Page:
It doesn't matter that this album became popular. It doesn't matter that Cobain moved away from the underground scene by injecting a bit more melody in his songs on 'Nevermind'. It doesn't matter that the ethos of American indie music or the 'grunge' scene didn't start with Nirvana. The fact is that this is an outstanding record. Why did it sell more copies than anything by The Pixies? Because it's better than The Pixies.

Music doesn't always have mass appeal just because it conforms to the lowest common denominator. Sometimes it really is just that good. And you can make the argument that everything is derivative - all music builds upon something that came before it.

The truth is that there isn't a bad track on this album. Beatle-esque harmonies are interwoven with grinding guitars and bouncy little bass loops. The drums drive everything on with frenetic energy. Cobain's voice cracks and howls throughout, bridging the gap between blues and punk. And the lyrics speak to the angst-ridden teenager in us all. Everything just seems to gel perfectly. And when music is this good, all that other nonsense is meaningless. 'Selling out', in this case, is just a euphemism for 'getting better'.

My favourite track is probably 'Lounge Act' because it shimmies along in a vaguely sleezy kind of way. But 'Drain You' has a great opening; 'On a Plain' has these great, breathy vocal harmonies; 'Stay Away' is a proper shriek-along song; and 'Something in the Way' is creepy and uplifting at the same time - no mean feat. I surely don't need to say much about the 4 singles that were lifted from the album, you will have heard them a zillion times already. But what I will say is that if you like those tracks, you'll be amazed at how the record actually gets better after them (ie. on the vinyl copy I owned originally, the b side is actually better than the a side). Which is saying something when you're talking about 4 of the best songs of the early 90s: 'Smells Like Teen Spirit', 'In Bloom', 'Come As You Are' and 'Lithium'.

Seriously, don't get put off by the opinions of people who want to appear cool by rejecting something just because it was popular, or by pointing out that someone else did something similar before. Quality is quality. Who cares if someone wants to make themselves look clever?

Once I Was
Once I Was

18 of 20 people found the following review helpful
5.0 out of 5 stars Timeless, 26 Aug. 2007
This review is from: Once I Was (Audio CD)
Bizarrely, this is in my opinion the best Tim Buckley cd out there. Gleaned from different live BBC sessions, it provides a direct glimpse of his talent, unfettered by studio production or complex jazz/folk arrangements. What you get is Tim's voice, stripped down acoustic guitar and some minimal (but beautiful) musical backing from his band. In particular, the guitar work on 'Hallucinations/Troubadour' is outstanding. (Lee Underwood who played on this sounds like a forerunner to John Frusciante who has explored the same territory on Red Hot Chilli Pepper tracks like 'Scar Tissue' and 'I Could Have Lied' as well as his own solo work).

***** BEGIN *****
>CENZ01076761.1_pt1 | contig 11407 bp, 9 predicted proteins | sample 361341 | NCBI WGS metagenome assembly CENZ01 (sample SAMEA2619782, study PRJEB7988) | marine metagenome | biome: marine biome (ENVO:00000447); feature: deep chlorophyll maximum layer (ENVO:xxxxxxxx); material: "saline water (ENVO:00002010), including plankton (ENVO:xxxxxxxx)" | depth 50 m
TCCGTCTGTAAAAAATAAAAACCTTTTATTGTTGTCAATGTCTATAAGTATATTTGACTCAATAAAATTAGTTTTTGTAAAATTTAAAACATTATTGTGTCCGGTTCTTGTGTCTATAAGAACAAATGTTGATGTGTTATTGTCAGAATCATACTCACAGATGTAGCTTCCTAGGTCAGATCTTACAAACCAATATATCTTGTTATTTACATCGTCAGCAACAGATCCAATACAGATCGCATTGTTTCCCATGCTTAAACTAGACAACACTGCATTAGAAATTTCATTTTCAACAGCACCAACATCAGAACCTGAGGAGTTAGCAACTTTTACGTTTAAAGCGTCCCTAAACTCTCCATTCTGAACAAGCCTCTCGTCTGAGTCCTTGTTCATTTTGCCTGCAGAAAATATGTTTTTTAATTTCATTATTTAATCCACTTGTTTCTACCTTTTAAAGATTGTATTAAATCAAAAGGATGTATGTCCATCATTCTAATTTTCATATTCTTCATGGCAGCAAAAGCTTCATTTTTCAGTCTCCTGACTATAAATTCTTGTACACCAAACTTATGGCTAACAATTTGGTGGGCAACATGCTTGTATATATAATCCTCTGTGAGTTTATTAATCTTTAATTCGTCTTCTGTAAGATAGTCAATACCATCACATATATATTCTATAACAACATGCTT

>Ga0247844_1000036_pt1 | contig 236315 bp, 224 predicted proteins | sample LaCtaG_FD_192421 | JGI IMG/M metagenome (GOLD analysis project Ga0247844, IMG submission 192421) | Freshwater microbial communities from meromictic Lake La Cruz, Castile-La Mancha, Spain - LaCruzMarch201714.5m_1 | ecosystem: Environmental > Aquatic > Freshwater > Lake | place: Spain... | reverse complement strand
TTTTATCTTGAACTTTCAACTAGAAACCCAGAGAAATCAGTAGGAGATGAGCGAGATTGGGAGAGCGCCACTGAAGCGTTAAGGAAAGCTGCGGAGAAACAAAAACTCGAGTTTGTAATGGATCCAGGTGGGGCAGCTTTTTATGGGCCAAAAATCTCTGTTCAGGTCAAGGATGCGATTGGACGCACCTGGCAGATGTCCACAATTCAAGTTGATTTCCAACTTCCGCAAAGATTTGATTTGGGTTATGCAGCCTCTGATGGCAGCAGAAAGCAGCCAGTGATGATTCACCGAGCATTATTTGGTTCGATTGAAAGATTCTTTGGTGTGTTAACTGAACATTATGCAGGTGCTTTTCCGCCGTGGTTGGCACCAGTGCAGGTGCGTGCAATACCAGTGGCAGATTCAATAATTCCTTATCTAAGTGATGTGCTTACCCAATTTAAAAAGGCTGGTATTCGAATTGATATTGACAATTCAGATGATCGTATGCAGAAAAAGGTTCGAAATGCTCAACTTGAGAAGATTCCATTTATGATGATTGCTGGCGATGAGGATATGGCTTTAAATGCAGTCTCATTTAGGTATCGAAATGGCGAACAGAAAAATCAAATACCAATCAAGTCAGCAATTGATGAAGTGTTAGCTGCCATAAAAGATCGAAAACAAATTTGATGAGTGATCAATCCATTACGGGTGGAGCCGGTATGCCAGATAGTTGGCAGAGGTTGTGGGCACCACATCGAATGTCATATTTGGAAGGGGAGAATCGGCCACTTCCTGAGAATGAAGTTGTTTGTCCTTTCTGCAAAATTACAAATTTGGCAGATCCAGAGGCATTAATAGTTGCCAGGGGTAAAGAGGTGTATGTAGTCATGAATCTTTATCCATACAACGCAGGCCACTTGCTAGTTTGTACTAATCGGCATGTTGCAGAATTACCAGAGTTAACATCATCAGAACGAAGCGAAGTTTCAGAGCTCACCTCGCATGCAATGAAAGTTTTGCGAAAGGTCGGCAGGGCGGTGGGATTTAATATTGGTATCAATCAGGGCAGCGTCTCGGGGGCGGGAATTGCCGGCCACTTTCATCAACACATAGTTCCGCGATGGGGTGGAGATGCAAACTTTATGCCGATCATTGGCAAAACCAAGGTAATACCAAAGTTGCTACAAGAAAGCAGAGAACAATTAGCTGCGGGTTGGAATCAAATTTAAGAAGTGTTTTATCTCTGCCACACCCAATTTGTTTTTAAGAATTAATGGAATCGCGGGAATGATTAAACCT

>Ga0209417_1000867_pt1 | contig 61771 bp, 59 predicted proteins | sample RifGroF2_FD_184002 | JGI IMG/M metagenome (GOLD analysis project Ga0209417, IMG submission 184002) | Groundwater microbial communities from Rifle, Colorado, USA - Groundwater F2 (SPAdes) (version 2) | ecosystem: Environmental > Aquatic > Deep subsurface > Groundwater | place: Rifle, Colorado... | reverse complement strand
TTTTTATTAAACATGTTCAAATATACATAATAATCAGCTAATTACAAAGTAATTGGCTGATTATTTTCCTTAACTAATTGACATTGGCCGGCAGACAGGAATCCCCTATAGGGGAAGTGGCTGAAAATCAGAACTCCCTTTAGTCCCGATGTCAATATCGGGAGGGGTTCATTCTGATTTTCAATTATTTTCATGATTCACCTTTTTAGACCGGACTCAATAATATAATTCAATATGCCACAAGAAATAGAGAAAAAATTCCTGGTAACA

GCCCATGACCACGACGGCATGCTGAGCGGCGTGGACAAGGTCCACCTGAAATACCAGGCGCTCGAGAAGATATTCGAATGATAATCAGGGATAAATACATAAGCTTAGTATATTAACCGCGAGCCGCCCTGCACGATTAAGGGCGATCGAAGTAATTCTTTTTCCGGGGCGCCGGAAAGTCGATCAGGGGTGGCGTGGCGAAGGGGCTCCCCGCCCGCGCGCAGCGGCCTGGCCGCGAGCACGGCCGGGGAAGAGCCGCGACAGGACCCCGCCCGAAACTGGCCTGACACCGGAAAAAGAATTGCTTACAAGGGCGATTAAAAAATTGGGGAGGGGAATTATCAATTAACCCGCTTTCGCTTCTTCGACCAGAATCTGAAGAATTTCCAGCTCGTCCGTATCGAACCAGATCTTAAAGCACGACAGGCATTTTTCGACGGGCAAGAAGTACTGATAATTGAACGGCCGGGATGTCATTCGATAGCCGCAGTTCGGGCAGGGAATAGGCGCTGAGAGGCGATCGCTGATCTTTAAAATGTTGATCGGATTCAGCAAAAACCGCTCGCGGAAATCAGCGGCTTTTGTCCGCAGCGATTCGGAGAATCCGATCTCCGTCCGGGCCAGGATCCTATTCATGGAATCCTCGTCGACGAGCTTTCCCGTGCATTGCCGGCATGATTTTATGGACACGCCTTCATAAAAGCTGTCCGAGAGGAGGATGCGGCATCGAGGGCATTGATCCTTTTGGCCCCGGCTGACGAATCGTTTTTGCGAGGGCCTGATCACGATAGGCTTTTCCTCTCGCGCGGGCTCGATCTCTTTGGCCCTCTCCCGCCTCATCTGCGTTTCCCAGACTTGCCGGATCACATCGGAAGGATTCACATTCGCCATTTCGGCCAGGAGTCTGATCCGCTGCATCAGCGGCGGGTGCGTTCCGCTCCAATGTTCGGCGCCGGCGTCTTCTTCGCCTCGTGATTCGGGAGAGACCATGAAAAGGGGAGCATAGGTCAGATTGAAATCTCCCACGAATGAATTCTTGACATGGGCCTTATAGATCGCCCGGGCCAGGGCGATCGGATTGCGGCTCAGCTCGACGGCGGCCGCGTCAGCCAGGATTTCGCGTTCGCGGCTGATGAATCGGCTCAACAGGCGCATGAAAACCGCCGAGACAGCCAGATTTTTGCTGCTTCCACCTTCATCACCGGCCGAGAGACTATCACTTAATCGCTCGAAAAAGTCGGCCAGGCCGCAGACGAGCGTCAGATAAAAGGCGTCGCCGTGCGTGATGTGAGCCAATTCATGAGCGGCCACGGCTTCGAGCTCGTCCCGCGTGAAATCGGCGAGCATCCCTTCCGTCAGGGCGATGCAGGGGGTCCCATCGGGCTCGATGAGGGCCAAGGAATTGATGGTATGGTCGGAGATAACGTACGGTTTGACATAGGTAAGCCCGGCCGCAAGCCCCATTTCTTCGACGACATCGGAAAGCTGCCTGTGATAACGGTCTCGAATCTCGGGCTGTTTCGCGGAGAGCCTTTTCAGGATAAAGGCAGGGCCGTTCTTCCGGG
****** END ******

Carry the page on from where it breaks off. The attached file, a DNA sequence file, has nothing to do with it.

As well as this track, which is mesmerising, there is the glorious funk/blues howl of 'Honey Man' and the classic 'Sing A Song For You' which is the purest and best version of this track I've heard.

His studio albums now sound a bit dated, probably because the production of them ties them so distinctly to the sixties/seventies. But here the songs sound timeless, like they could have been recorded yesterday. Even if you have everything else by him, buy this, it's Tim Buckley as you have probably never heard him before.
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4 of 6 people found the following review helpful
5.0 out of 5 stars Probably THE essential album of the decade, 26 Aug. 2007
This review is from: Grace (Audio CD)
This album arrived with the most critical acclaim I'd ever heard, and it's probably the only time a record has actually lived up to it. This is an amazing collection of songs. Truly original, and absolutely breathtaking. So much so that on first listen I was completely bemused. But there is so much here that every time you stick it on some new moment of genius jumps out at you.

'Mojo Pin' is a strange opener but really grows on you. 'Grace' and 'Last Goodbye' are an awesome couple of songs: highly original song structures, fantastic guitar playing and some truly remarkable vocals. His voice just swoops and soars. He had such a unique talent that I will be amazed if I ever hear anyone cover either of these songs well.